The NCSL Blog


By Mark Wolf

At a time when the role of state legislatures has never been more crucial to the nation's governance, NCSL's annual Legislative Summit convenes Sunday in Boston.

NCSL summit logoMore than 6,000 state legislators, legislative staff, federal officials and others from across the country and world will attend a wide range of policy sessions spanning autonomous vehicles to immigration, elections technology, cybersecurity, redistricting, marijuana, infrastructure funding, drones, bail reform, police/community relations, fixing health care, opioid abuse and much more.

Sunday's opening session features the Democratic leaders of both houses of the Massachussets General Court and the Republican governor discussing how they reach consensus.

Featured speakers include historian and author Doris Kearns Goodwin; political analyst and pollster Frank Luntz; Baltimore Mayor (and former member of the Maryland General Assembly) Catherine Pugh; Beth Ann Bovino, U.S. chief economist at Standard & Poor's Global; Colm Lydon, deputy superintendent of the Boston Police Department; and Goldieblox founder Debbie Sterling.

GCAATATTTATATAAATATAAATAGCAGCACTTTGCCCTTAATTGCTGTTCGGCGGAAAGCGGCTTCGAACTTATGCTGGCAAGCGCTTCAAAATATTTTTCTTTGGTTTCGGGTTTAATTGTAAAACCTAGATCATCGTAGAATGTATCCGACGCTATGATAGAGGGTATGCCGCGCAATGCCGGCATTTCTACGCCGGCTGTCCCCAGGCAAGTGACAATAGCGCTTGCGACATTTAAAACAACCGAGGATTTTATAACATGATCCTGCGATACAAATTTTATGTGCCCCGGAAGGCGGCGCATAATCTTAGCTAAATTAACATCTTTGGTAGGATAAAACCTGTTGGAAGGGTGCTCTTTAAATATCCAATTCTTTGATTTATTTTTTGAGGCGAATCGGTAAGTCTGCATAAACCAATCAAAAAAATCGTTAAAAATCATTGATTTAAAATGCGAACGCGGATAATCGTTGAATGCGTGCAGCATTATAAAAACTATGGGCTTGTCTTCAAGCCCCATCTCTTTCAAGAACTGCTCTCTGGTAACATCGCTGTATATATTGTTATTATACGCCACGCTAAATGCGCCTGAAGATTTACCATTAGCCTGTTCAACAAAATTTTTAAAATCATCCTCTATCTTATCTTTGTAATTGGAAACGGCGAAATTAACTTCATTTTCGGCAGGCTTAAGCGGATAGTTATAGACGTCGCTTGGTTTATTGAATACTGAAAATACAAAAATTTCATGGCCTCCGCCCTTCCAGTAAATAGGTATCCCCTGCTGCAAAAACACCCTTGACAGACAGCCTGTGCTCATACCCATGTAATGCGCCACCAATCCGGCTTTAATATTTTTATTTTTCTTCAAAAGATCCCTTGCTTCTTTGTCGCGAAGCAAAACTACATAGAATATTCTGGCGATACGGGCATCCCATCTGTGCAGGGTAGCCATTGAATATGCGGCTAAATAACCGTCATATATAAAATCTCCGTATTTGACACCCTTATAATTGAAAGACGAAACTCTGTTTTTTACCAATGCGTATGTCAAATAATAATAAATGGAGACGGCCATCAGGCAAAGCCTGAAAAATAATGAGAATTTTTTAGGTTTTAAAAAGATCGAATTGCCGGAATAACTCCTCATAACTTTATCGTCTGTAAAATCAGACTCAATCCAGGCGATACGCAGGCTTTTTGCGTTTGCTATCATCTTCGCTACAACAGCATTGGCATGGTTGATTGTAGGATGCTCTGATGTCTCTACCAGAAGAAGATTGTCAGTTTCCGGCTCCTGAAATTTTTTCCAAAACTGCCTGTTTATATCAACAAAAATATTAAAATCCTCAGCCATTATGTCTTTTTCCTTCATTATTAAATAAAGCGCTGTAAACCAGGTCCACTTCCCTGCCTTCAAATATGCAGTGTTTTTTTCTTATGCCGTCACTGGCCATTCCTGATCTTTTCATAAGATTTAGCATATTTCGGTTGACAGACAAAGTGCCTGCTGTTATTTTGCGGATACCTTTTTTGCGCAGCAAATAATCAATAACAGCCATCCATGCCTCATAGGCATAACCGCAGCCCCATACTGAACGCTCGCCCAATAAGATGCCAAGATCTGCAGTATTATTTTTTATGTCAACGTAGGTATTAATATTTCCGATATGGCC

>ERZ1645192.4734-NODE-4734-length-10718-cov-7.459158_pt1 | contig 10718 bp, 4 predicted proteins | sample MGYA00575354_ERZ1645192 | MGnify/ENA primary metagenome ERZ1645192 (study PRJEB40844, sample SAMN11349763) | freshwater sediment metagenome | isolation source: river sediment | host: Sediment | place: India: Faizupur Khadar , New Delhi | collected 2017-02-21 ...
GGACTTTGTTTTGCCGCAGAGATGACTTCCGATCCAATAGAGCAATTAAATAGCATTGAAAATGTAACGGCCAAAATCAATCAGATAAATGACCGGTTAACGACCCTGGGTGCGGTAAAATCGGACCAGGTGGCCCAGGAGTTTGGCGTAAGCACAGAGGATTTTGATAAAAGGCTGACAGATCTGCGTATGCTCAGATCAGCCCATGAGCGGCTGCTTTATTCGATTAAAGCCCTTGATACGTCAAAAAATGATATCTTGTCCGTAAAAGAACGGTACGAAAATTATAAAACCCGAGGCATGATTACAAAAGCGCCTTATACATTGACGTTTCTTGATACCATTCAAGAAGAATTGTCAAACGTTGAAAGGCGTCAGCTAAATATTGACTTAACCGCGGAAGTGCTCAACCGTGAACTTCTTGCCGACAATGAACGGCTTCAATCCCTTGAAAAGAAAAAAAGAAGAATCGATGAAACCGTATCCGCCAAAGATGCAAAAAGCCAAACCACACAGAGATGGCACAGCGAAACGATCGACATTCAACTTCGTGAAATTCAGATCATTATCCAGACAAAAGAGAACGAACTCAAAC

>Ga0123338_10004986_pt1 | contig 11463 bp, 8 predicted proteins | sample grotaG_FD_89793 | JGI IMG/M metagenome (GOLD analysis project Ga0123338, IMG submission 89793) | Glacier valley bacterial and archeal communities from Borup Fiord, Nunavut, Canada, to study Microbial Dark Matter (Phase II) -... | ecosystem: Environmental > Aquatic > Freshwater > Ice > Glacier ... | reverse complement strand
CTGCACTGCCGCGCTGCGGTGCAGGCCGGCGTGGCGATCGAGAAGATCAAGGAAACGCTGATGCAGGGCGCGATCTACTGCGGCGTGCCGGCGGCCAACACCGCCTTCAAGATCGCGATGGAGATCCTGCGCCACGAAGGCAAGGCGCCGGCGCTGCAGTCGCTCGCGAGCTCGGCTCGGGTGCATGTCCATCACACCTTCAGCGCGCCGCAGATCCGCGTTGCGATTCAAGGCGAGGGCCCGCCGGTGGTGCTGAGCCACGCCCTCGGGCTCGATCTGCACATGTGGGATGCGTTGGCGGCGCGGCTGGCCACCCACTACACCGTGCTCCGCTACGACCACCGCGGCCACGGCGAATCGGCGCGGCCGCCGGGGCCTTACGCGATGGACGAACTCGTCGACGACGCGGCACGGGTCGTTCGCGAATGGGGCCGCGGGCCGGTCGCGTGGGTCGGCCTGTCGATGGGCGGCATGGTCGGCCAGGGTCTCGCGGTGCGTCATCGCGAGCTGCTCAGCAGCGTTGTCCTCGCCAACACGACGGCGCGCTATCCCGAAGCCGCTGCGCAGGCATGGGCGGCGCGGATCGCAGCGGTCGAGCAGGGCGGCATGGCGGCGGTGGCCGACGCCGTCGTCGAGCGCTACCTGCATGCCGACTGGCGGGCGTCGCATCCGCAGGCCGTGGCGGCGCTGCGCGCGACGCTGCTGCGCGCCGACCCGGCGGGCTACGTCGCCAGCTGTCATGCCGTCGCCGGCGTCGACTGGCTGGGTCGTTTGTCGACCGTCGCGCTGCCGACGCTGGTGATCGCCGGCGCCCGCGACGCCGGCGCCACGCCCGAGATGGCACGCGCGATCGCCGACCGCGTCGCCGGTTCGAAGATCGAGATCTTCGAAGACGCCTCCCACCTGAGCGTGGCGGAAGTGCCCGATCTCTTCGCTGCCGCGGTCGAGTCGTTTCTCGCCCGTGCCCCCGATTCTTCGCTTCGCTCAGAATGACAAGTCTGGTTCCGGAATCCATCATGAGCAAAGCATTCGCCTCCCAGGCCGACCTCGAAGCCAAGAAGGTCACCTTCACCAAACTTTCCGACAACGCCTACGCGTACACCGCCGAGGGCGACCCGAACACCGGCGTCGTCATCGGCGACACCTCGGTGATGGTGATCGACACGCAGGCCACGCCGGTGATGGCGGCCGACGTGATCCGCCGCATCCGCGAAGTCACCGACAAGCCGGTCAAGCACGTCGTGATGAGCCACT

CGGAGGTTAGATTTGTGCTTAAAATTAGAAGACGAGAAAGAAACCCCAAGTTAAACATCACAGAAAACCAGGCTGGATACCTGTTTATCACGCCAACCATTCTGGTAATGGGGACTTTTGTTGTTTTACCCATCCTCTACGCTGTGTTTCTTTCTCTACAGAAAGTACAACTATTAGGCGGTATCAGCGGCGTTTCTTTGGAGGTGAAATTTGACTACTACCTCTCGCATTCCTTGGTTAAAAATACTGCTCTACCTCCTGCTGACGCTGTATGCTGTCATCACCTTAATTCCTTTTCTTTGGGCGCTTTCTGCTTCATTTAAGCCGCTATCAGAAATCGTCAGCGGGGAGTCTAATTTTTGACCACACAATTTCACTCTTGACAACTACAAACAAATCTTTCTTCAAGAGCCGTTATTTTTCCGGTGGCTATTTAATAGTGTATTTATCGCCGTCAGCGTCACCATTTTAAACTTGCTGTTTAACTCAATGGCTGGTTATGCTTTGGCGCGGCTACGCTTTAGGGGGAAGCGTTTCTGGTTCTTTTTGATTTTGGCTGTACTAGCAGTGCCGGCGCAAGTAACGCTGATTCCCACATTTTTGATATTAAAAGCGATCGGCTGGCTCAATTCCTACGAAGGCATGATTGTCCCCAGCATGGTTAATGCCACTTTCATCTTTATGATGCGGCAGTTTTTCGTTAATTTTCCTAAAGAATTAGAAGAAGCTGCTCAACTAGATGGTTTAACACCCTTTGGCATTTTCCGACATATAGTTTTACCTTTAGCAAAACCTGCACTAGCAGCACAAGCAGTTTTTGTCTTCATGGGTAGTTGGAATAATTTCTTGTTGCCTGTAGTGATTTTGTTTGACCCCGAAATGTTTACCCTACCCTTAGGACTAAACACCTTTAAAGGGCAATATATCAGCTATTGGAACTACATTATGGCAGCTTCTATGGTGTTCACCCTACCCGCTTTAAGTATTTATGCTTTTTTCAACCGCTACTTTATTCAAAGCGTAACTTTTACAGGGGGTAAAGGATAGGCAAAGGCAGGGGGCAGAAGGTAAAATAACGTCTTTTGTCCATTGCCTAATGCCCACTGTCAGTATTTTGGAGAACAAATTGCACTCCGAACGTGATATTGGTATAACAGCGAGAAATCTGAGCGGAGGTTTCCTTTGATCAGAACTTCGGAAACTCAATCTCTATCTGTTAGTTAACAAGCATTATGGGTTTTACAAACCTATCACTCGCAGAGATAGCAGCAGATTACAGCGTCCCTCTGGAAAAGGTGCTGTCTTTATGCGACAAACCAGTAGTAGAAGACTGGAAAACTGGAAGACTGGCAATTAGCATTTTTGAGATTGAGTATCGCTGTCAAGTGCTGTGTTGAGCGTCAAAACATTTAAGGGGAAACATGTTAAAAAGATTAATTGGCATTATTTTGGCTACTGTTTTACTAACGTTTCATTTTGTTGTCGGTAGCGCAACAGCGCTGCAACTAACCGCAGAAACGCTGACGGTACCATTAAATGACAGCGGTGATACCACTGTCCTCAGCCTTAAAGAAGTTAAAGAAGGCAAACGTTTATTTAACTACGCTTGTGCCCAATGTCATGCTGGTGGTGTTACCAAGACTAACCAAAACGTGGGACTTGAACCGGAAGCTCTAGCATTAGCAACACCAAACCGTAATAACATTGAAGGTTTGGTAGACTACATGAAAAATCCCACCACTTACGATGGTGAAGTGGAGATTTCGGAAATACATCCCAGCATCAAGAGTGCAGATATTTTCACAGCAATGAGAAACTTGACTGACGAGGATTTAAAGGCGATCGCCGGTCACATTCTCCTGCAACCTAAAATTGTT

John Bolton, a diplomat and currently a senior fellow at the American Enterprise Institute, will address the annual Republican breakfast while U.S. Representative Keith Ellison (D-Minn.) does the honors for the Democrats.

NCSL members will decide on a number of conference policies during the annual NCSL Business Meeting from 3:15 to 5 p.m. Monday.

South Dakota Senator Deb Peters (R) will be installed as NCSL's new president during the Summit.

If you can't join us in Boston, join us online as NCSL will stream nine of the sessions live.

Mark Wolf is editor of the NCSL Blog.

Email Mark

Actions: E-mail | Permalink |

Subscribe to the NCSL Blog

Click on the RSS feed at left to add the NCSL Blog to your favorite RSS reader. 

About the NCSL Blog

This blog offers updates on the National Conference of State Legislatures' research and training, the latest on federalism and the state legislative institution, and posts about state legislators and legislative staff. The blog is edited by NCSL staff and written primarily by NCSL's experts on public policy and the state legislative institution.